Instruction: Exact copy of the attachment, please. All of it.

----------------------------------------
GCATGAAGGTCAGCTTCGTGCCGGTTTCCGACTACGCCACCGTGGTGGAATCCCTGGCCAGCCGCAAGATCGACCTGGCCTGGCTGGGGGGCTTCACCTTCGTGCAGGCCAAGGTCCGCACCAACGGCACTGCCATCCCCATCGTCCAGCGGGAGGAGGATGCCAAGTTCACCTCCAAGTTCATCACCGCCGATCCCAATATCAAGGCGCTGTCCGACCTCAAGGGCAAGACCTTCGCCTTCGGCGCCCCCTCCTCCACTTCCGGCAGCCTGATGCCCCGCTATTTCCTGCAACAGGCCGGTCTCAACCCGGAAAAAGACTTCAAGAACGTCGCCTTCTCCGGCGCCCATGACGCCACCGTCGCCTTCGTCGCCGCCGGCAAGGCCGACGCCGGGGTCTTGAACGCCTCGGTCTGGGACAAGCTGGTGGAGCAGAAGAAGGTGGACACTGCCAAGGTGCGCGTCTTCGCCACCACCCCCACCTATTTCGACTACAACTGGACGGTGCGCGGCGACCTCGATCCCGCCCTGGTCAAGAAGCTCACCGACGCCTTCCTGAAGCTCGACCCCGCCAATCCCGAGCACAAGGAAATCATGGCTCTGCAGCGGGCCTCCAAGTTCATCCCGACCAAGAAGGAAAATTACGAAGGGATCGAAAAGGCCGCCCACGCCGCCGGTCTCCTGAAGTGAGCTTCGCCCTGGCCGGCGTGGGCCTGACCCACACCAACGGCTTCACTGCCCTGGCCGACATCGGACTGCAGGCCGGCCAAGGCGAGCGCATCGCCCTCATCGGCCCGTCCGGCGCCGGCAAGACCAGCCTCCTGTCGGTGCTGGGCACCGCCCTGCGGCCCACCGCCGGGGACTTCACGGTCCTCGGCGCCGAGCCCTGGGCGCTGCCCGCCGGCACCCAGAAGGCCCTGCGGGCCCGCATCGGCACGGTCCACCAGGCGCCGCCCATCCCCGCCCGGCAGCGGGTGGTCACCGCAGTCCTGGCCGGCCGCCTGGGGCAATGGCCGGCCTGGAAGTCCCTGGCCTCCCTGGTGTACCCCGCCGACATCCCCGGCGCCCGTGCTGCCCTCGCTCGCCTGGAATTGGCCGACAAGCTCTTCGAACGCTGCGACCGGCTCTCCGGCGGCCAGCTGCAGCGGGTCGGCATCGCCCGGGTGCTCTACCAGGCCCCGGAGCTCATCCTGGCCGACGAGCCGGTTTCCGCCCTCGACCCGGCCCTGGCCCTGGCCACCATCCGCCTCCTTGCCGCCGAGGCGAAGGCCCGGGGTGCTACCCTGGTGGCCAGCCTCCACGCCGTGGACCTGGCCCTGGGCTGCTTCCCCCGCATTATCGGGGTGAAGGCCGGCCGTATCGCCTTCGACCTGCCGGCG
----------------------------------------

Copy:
GCATGAAGGTCAGCTTCGTGCCGGTTTCCGACTACGCCACCGTGGTGGAATCCCTGGCCAGCCGCAAGATCGACCTGGCCTGGCTGGGGGGCTTCACCTTCGTGCAGGCCAAGGTCCGCACCAACGGCACTGCCATCCCCATCGTCCAGCGGGAGGAGGATGCCAAGTTCACCTCCAAGTTCATCACCGCCGATCCCAATATCAAGGCGCTGTCCGACCTCAAGGGCAAGACCTTCGCCTTCGGCGCCCCCTCCTCCACTTCCGGCAGCCTGATGCCCCGCTATTTCCTGCAACAGGCCGGTCTCAACCCGGAAAAAGACTTCAAGAACGTCGCCTTCTCCGGCGCCCATGACGCCACCGTCGCCTTCGTCGCCGCCGGCAAGGCCGACGCCGGGGTCTTGAACGCCTCGGTCTGGGACAAGCTGGTGGAGCAGAAGAAGGTGGACACTGCCAAGGTGCGCGTCTTCGCCACCACCCCCACCTATTTCGACTACAACTGGACGGTGCGCGGCGACCTCGATCCCGCCCTGGTCAAGAAGCTCACCGACGCCTTCCTGAAGCTCGACCCCGCCAATCCCGAGCACAAGGAAATCATGGCTCTGCAGCGGGCCTCCAAGTTCATCCCGACCAAGAAGGAAAATTACGAAGGGATCGAAAAGGCCGCCCACGCCGCCGGTCTCCTGAAGTGAGCTTCGCCCTGGCCGGCGTGGGCCTGACCCACACCAACGGCTTCACTGCCCTGGCCGACATCGGACTGCAGGCCGGCCAAGGCGAGCGCATCGCCCTCATCGGCCCGTCCGGCGCCGGCAAGACCAGCCTCCTGTCGGTGCTGGGCACCGCCCTGCGGCCCACCGCCGGGGACTTCACGGTCCTCGGCGCCGAGCCCTGGGCGCTGCCCGCCGGCACCCAGAAGGCCCTGCGGGCCCGCATCGGCACGGTCCACCAGGCGCCGCCCATCCCCGCCCGGCAGCGGGTGGTCACCGCAGTCCTGGCCGGCCGCCTGGGGCAATGGCCGGCCTGGAAGTCCCTGGCCTCCCTGGTGTACCCCGCCGACATCCCCGGCGCCCGTGCTGCCCTCGCTCGCCTGGAATTGGCCGACAAGCTCTTCGAACGCTGCGACCGGCTCTCCGGCGGCCAGCTGCAGCGGGTCGGCATCGCCCGGGTGCTCTACCAGGCCCCGGAGCTCATCCTGGCCGACGAGCCGGTTTCCGCCCTCGACCCGGCCCTGGCCCTGGCCACCATCCGCCTCCTTGCCGCCGAGGCGAAGGCCCGGGGTGCTACCCTGGTGGCCAGCCTCCACGCCGTGGACCTGGCCCTGGGCTGCTTCCCCCGCATTATCGGGGTGAAGGCCGGCCGTATCGCCTTCGACCTGCCGGCG